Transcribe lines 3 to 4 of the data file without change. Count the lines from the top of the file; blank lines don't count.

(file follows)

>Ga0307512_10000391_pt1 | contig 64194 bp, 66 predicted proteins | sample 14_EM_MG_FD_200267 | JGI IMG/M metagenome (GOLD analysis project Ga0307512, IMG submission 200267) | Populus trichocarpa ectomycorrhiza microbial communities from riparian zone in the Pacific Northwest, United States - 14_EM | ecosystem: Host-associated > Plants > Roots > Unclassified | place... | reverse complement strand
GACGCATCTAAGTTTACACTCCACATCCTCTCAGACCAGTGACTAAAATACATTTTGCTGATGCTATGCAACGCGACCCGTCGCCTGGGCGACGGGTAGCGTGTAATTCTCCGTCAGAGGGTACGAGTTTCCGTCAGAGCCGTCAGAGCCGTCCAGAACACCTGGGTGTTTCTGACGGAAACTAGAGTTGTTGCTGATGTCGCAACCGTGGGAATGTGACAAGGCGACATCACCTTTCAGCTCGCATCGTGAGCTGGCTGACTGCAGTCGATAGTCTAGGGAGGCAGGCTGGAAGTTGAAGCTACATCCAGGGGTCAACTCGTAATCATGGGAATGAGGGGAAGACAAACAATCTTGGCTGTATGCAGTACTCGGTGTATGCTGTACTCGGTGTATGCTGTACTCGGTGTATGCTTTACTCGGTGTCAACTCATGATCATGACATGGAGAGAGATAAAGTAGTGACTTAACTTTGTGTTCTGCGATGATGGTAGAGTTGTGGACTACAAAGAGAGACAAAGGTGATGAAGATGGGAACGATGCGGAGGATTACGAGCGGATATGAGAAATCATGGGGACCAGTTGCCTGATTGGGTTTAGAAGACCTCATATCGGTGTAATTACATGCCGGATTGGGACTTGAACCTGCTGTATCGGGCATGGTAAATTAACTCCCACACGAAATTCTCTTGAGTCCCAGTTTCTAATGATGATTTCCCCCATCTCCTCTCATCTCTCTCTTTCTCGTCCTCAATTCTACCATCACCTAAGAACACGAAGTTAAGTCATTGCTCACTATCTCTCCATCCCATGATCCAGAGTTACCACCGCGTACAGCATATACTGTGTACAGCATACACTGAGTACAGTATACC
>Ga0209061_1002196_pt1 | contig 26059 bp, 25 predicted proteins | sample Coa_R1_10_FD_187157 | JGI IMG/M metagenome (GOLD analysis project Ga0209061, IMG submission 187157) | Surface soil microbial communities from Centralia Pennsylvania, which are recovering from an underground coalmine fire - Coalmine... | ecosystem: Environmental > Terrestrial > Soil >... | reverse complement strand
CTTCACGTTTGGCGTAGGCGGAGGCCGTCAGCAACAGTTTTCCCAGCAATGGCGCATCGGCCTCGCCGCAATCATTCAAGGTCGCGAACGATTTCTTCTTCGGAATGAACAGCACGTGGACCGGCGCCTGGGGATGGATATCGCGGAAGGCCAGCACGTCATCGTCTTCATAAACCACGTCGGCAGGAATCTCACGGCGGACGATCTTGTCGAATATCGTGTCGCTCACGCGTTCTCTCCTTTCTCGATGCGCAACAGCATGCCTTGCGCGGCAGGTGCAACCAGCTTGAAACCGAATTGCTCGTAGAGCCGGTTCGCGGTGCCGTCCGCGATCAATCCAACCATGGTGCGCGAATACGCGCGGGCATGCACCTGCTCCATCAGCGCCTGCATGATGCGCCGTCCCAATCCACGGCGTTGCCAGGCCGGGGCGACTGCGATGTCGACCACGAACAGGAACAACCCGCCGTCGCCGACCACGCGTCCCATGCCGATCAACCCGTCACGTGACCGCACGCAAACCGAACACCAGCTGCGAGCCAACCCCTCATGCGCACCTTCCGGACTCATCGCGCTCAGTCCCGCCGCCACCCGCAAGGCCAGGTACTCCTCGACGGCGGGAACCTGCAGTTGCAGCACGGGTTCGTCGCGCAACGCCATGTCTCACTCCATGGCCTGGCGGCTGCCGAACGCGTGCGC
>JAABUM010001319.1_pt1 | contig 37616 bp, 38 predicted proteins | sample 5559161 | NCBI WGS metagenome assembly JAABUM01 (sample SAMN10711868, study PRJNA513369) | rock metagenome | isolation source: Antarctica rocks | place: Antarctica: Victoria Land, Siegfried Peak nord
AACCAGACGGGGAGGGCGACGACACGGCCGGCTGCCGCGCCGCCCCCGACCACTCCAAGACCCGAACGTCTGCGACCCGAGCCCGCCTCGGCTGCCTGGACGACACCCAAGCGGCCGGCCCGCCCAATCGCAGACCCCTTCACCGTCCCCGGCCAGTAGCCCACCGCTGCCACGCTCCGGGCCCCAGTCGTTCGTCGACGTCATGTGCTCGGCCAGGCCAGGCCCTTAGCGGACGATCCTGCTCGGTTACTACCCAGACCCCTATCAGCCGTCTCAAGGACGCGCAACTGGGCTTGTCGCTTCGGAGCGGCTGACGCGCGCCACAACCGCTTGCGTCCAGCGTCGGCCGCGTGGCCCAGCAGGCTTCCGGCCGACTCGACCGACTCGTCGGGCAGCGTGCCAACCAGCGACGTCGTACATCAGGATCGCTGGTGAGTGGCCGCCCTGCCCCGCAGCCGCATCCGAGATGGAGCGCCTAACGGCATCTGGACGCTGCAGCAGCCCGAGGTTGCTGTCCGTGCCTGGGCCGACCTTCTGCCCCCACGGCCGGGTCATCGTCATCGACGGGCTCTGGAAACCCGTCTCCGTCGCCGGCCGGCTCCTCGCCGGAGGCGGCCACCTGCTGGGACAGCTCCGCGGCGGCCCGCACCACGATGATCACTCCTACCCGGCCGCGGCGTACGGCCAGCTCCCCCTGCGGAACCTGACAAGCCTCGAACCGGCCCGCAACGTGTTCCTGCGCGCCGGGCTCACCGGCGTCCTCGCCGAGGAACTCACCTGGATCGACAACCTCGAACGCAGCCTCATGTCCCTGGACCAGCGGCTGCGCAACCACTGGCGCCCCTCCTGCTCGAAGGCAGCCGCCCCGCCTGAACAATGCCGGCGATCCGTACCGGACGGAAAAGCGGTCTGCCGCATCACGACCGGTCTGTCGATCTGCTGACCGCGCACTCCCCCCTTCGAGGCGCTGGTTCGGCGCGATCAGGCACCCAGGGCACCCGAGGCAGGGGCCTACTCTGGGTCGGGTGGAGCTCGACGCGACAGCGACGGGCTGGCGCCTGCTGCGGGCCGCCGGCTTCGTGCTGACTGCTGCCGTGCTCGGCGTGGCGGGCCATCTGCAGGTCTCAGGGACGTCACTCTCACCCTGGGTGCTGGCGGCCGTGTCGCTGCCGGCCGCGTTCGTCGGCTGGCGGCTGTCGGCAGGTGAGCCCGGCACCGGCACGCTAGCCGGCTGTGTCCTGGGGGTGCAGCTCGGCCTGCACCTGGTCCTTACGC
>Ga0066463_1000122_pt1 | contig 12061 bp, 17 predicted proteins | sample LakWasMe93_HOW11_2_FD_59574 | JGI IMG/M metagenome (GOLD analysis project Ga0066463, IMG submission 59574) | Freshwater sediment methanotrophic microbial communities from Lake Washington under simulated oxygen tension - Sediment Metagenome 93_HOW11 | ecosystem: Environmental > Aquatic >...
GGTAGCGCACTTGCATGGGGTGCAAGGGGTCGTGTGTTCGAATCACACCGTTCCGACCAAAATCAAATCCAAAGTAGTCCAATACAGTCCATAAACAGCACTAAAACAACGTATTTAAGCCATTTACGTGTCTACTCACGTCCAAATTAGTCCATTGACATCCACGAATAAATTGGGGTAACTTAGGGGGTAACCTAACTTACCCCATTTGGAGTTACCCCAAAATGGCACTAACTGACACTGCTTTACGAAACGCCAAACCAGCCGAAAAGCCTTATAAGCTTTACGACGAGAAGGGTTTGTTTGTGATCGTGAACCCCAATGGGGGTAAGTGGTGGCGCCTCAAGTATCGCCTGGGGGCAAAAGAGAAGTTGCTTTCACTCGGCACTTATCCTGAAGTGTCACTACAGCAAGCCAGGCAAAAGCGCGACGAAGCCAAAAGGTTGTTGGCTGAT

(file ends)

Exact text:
>Ga0209061_1002196_pt1 | contig 26059 bp, 25 predicted proteins | sample Coa_R1_10_FD_187157 | JGI IMG/M metagenome (GOLD analysis project Ga0209061, IMG submission 187157) | Surface soil microbial communities from Centralia Pennsylvania, which are recovering from an underground coalmine fire - Coalmine... | ecosystem: Environmental > Terrestrial > Soil >... | reverse complement strand
CTTCACGTTTGGCGTAGGCGGAGGCCGTCAGCAACAGTTTTCCCAGCAATGGCGCATCGGCCTCGCCGCAATCATTCAAGGTCGCGAACGATTTCTTCTTCGGAATGAACAGCACGTGGACCGGCGCCTGGGGATGGATATCGCGGAAGGCCAGCACGTCATCGTCTTCATAAACCACGTCGGCAGGAATCTCACGGCGGACGATCTTGTCGAATATCGTGTCGCTCACGCGTTCTCTCCTTTCTCGATGCGCAACAGCATGCCTTGCGCGGCAGGTGCAACCAGCTTGAAACCGAATTGCTCGTAGAGCCGGTTCGCGGTGCCGTCCGCGATCAATCCAACCATGGTGCGCGAATACGCGCGGGCATGCACCTGCTCCATCAGCGCCTGCATGATGCGCCGTCCCAATCCACGGCGTTGCCAGGCCGGGGCGACTGCGATGTCGACCACGAACAGGAACAACCCGCCGTCGCCGACCACGCGTCCCATGCCGATCAACCCGTCACGTGACCGCACGCAAACCGAACACCAGCTGCGAGCCAACCCCTCATGCGCACCTTCCGGACTCATCGCGCTCAGTCCCGCCGCCACCCGCAAGGCCAGGTACTCCTCGACGGCGGGAACCTGCAGTTGCAGCACGGGTTCGTCGCGCAACGCCATGTCTCACTCCATGGCCTGGCGGCTGCCGAACGCGTGCGC